Burghers of Calais
Tell the story:
Seven hundred years ago, the King of England attacked the french town of Calais. Calais is the nearest French town to England. If you have travelled from England to France you may have gone through Calais.
King Edward was angry because the town of Calais was not doing enough to stop pirates from sailing over from France and attacking English ships. But even with all his army, he couldn't capture the town. So he set up a siege. His soldiers surrounded the walls of the town and let nothing and nobody go in. This meant that there was no way to get food into Calais, and the people in Calais gradually started to starve. But they held on for a long time. This made Edward even more furious. It was costing him a lot of money and a lot of soldiers' lives to keep his army in France.
Finally, the people of Calais were too hungry to keep going. The leaders of the town - who were called Burghers - sent a message to King Edward. They begged him to let the people in the town leave freely, without being hurt. Then he could come in and take over the town. But the king refused. He wanted revenge.
Some of his knights tried to change his mind. They reminded him that if he was cruel to these French prisoners then perhaps French kings would be cruel to English prisoners if they had some. The king made a different offer. He said that he would take six prisoners. They would have to walk out of the city in bare feet with ropes around their necks. Everyone was sure that Edward would kill the six people when he got there.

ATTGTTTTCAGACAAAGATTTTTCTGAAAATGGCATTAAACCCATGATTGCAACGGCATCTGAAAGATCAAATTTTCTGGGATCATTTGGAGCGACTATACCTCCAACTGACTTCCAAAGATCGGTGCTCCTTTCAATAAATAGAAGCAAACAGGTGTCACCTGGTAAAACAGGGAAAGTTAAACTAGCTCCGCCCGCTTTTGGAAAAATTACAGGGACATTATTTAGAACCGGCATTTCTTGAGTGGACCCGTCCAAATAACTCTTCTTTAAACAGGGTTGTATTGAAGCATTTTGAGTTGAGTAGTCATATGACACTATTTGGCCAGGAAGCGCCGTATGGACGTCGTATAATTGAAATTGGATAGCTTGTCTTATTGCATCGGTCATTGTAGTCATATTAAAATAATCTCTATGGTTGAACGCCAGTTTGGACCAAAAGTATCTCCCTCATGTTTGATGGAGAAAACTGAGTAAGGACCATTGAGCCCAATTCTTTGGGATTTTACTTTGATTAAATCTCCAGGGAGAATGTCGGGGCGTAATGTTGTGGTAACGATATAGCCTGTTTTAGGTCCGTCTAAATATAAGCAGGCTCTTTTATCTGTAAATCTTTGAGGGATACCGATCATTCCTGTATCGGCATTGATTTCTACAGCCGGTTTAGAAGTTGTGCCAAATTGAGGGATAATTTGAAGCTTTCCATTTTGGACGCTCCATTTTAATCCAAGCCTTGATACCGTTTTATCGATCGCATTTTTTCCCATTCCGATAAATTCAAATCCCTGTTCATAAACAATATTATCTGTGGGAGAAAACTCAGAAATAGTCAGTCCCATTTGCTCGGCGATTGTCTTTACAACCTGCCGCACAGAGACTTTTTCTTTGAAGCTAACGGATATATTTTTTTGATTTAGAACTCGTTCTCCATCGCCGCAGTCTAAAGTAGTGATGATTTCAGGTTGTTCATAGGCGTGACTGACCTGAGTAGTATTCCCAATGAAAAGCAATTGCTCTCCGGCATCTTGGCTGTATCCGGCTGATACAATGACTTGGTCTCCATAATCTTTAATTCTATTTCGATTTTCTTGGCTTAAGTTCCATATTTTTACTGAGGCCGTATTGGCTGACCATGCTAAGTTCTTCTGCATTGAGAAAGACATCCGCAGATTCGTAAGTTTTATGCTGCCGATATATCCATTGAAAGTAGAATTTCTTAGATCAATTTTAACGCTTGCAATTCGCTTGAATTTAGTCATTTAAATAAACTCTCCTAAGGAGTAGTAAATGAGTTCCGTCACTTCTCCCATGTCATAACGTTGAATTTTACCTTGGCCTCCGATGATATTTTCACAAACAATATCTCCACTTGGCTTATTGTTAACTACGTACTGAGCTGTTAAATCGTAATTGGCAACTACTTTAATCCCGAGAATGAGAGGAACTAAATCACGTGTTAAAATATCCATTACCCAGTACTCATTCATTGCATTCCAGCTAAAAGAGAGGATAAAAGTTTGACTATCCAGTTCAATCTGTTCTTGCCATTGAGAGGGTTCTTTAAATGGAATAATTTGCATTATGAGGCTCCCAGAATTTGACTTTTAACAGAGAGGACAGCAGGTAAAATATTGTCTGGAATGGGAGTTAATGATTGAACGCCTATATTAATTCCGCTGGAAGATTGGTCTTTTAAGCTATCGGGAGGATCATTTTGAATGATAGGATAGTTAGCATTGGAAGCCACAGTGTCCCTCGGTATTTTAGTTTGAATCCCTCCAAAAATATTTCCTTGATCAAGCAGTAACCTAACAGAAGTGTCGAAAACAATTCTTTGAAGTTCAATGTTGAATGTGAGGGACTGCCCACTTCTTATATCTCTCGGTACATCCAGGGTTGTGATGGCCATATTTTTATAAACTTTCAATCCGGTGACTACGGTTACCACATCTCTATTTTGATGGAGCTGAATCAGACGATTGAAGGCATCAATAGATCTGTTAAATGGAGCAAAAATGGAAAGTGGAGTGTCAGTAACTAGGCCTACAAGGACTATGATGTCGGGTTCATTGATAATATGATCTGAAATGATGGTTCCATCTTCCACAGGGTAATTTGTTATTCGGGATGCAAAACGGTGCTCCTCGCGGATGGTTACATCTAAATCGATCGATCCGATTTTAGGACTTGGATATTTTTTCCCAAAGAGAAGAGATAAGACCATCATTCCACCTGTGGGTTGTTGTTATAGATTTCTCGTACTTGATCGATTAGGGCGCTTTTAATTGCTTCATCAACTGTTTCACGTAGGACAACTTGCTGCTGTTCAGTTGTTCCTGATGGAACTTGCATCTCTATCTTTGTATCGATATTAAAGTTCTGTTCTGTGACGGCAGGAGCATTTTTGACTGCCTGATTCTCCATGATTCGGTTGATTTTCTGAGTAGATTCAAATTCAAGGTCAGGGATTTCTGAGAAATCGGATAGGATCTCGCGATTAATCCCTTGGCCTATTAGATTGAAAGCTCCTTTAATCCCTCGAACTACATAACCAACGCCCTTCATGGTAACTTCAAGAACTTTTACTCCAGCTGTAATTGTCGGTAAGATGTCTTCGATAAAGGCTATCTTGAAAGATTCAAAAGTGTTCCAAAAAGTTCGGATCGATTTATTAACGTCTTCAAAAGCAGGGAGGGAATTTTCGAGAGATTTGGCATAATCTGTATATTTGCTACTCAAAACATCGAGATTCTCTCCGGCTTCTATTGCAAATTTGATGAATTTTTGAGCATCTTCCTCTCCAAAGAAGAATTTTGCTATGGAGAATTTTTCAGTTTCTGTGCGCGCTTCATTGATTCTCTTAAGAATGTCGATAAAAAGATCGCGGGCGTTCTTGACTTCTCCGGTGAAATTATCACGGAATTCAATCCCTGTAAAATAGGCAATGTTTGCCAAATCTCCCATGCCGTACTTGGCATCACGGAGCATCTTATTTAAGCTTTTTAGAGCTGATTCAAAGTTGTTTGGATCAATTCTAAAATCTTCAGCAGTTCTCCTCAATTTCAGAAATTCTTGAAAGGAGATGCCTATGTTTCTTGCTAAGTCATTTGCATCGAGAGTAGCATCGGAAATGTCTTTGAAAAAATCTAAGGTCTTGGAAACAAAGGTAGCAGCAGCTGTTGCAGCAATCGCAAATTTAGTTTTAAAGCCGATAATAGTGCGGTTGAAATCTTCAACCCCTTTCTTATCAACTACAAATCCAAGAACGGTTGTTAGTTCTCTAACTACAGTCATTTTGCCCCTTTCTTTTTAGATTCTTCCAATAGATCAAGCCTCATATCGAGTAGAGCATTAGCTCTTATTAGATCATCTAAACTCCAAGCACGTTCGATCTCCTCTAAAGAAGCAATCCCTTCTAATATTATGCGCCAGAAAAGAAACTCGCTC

Inside the city, the people argued about what to do. Which six people should be chosen to go out to the King? Whoever did it would be saving the lives of the rest of the town, but would probably die.
Task Question: Who should be chosen to go out?
Continue the story:
After a long discussion, one of the burghers stepped forward and said that he would go. Then, one-by-one, five more of them stepped forward and offered to join him. They took off their shoes and allowed themselves to be put in chains by the English soldiers and taken to see the King.
When the King saw them he told them that they had done a brave thing. Because these six were willing to sacrifice their lives, they were saving the lives of the rest of the town. Then the men were taken away to be killed, as agreed. Just then the King’s wife spoke. She reminded him that she was pregnant with their child. ‘If you kill these six men so cruelly, it might bring bad luck to our child,’ she warned.
At last, the King changed his mind and the six burghers of Calais were free to go.